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Mixtape Monday – Shenanigans XVI

The working title for Shenanigans XVI was “From Little Mix to Led Zeppelin”. Unfortunately I couldn’t find anywhere to get some Led Zep in, but it’s safe to say that this mix really does run the gamut of popular music as well as covering a period of over 50 years. The oldest track is Harry Belafonte’s “Jump in the Line” recorded on 1961 (but written in 1946) and which you’ll know from the movie ‘Beetlejuice’. Other tracks from the sixties include Marva Whitney’s “Unwind Yourself” – if it sounds familiar, it’s because you recognise the introduction as the sample from DJ Mark’s “The 900 Number”.

The point, as with all these mixes, is to show that if you limit yourself to one style of music, or just play the latest white labels from London or New York, you’re really missing out on great music. Plus, if you’re a pro, your crowd is missing out on some great music. There’s no reason that you can’t try blending really diverse tracks together, like here where I’ve mixed Free’s “Alright Now” into Disclosure’s “White Noise”, or “Jump In The Line” with NuYorican Soul’s “Runaway”. It’s a real challenge to mix some of these records, but if you’re a DJ, isn’t it more rewarding if you stretch yourself? And isn’t it more interesting for the crowd if you’re constantly surprising and delighting them?

Just my two penn’orth.

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Monday Mixtape -Shenanigans XV

Lots of tracks in here that I’ve never used in a mix before; and also, a few shiny new bootlegs from those lovely people over at http://bootiemashup.com/blog/. The one that crosses The Rolling Stones’ “Gimme Shelter” with “Machine Gun” by The Commodores is particularly bodacious.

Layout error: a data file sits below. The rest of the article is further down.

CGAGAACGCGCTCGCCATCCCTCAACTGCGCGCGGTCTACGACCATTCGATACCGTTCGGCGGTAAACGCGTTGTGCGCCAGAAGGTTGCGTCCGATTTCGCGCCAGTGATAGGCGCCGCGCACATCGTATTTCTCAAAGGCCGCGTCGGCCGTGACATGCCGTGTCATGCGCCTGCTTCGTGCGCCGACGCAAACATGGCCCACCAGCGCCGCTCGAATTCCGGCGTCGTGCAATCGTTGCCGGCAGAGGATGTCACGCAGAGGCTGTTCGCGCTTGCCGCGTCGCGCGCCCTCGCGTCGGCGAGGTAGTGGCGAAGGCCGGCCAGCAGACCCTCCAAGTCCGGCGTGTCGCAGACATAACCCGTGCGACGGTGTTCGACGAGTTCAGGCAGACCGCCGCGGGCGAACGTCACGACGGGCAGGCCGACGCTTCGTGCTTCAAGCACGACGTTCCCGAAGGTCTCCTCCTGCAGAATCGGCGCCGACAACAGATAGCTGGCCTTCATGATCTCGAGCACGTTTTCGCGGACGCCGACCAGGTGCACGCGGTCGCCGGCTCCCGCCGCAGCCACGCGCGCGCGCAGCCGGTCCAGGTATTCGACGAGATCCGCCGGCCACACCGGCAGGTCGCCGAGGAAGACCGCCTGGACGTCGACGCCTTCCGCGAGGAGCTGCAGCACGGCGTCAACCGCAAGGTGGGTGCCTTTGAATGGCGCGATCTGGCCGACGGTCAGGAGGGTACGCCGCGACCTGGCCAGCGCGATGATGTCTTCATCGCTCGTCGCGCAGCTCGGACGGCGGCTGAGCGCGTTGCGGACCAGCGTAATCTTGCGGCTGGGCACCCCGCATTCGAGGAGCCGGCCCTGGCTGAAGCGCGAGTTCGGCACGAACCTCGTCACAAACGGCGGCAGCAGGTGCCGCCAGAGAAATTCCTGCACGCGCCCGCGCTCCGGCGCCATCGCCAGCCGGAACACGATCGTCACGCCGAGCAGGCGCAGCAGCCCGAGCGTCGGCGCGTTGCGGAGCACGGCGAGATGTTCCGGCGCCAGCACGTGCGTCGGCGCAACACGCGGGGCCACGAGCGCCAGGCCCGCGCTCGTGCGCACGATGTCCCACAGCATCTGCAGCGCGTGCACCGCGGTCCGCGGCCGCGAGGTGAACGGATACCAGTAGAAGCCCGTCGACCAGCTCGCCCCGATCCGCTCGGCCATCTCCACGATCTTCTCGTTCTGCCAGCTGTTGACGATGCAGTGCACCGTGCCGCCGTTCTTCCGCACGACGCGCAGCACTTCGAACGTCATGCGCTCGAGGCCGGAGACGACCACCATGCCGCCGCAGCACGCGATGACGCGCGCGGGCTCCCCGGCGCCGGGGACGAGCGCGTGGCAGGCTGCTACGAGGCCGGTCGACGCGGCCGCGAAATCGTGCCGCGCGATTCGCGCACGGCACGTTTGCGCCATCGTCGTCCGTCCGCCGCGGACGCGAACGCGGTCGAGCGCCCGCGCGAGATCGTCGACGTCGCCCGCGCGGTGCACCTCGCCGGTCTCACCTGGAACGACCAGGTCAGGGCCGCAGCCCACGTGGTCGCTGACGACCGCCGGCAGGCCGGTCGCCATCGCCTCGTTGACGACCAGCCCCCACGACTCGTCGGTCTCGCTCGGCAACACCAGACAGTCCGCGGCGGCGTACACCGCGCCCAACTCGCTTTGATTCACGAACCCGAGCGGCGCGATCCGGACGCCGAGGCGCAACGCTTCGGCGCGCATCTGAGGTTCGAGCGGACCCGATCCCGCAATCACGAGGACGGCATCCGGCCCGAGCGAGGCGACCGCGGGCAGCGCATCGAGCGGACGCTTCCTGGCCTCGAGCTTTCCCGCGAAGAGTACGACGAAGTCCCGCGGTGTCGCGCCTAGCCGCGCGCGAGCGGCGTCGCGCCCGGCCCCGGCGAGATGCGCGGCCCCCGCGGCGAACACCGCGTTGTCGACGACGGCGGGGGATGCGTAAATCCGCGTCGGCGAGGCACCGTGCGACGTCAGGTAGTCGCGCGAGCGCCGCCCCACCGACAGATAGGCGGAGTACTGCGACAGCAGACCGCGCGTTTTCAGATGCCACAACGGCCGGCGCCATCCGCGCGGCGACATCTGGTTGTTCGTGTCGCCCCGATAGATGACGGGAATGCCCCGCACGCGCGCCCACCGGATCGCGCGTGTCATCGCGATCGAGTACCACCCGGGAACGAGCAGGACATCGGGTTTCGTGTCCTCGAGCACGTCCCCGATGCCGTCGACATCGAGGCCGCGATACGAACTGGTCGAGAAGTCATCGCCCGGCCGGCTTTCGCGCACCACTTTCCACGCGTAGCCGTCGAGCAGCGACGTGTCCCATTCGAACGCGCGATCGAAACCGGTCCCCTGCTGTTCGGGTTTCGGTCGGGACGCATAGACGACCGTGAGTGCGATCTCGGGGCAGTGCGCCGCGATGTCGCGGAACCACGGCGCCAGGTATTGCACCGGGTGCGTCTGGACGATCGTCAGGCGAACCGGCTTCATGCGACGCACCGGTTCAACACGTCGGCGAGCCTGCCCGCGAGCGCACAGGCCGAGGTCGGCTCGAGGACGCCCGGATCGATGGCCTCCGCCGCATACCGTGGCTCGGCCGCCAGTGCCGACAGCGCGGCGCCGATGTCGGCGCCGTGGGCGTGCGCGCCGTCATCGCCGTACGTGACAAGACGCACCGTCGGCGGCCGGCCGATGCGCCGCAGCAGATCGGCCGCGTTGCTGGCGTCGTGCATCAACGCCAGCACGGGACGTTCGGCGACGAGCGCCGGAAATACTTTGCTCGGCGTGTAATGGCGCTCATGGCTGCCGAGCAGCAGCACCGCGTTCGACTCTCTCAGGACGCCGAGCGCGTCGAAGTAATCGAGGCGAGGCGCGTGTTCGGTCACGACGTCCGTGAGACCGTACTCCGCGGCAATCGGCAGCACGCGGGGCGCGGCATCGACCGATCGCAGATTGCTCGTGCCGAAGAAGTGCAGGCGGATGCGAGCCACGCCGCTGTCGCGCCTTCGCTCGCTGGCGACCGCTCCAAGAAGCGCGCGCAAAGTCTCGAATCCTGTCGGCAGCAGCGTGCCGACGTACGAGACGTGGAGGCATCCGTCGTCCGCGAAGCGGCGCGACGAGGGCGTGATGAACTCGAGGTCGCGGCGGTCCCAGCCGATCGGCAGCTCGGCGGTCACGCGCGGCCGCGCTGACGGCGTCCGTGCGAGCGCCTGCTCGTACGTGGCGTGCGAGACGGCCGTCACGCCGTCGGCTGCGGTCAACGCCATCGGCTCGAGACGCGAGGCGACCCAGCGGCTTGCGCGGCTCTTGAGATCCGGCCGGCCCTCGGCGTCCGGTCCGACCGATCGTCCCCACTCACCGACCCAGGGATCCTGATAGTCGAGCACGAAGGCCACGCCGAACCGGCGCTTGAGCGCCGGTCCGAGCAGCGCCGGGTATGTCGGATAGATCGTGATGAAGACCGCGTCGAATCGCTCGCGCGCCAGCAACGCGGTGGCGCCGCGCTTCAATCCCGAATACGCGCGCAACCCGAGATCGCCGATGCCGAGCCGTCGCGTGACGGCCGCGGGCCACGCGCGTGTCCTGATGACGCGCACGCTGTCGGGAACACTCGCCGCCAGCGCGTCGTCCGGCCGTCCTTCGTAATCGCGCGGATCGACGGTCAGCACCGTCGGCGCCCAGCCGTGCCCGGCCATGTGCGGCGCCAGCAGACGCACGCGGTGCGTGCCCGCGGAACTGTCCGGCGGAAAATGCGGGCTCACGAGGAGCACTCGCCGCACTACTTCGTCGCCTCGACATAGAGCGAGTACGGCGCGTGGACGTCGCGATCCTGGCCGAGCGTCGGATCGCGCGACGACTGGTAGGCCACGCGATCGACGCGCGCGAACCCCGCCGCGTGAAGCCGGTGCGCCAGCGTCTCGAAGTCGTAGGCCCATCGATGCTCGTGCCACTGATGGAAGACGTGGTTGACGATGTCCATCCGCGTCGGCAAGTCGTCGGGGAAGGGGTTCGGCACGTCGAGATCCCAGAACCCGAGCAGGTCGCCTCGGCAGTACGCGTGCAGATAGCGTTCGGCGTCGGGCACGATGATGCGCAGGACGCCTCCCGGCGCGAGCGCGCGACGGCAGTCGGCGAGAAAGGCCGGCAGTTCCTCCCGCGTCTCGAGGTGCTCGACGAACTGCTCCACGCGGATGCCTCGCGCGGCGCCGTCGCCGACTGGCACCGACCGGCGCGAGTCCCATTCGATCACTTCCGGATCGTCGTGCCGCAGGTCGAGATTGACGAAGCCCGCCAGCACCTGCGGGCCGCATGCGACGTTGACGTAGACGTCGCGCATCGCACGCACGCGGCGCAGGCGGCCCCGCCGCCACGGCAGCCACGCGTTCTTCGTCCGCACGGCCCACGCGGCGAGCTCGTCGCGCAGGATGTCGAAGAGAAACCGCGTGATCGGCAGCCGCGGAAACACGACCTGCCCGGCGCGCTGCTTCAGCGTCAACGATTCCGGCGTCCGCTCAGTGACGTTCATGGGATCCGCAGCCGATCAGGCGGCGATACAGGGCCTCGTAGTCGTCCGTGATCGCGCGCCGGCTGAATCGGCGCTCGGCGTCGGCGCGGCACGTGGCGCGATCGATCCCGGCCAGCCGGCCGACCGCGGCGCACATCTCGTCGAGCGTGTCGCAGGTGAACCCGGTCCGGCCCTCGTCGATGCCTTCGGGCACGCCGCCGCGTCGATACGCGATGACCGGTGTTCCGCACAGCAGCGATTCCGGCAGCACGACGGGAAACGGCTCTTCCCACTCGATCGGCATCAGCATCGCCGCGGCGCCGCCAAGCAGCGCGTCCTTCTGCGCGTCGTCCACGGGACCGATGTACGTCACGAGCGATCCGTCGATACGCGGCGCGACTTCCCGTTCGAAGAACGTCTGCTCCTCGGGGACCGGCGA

Other highlights: a splendidly funky mix of Alabama 3, some Soulwax insanity courtesy of remixes of Pulp and MGMT, some Rage Against The Machine and KRS-1 mixes (as found on the wonderful Life Support Machine blog, also worth an hour of your time to explore), and an opening guest vocal from John Locke.

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The sacred art of the mixtape

To me, making a tape is like writing a letter—there’s a lot of erasing and rethinking and starting again. A good compilation tape, like breaking up, is hard to do. You’ve got to kick off with a corker, to hold the attention… and then you’ve got to up it a notch, or cool it a notch, and you can’t have white music and black music together, unless the white music sounds like black music, and you can’t have two tracks by the same artist side by side, unless you’ve done the whole thing in pairs and…oh, there are loads of rules.

Back in the day, what seems like a long time ago, I was a DJ. For a long time, I thought it was my true calling. I set myself up with two Technics SLBD-22 belt drive decks, the cheapest Technics you could buy, and a battery-powered two-channel mixer. The fact that it was bought from Tandy should give you an idea of how long ago we’re talking.

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Monday Mixtape – House Rules 01

In a break from the normal routine, this is just a series of classic house and dance-pop records mixed one into another. You get the whole record, no fancy cutting and chopping, no overdubs, no effects, faders or filters, just one record mixed into another. Old school.

There are some proper classics on here too – JJ Asha, Masters At Work, Jonestown, Blaze – they don’t make ’em like that anymore.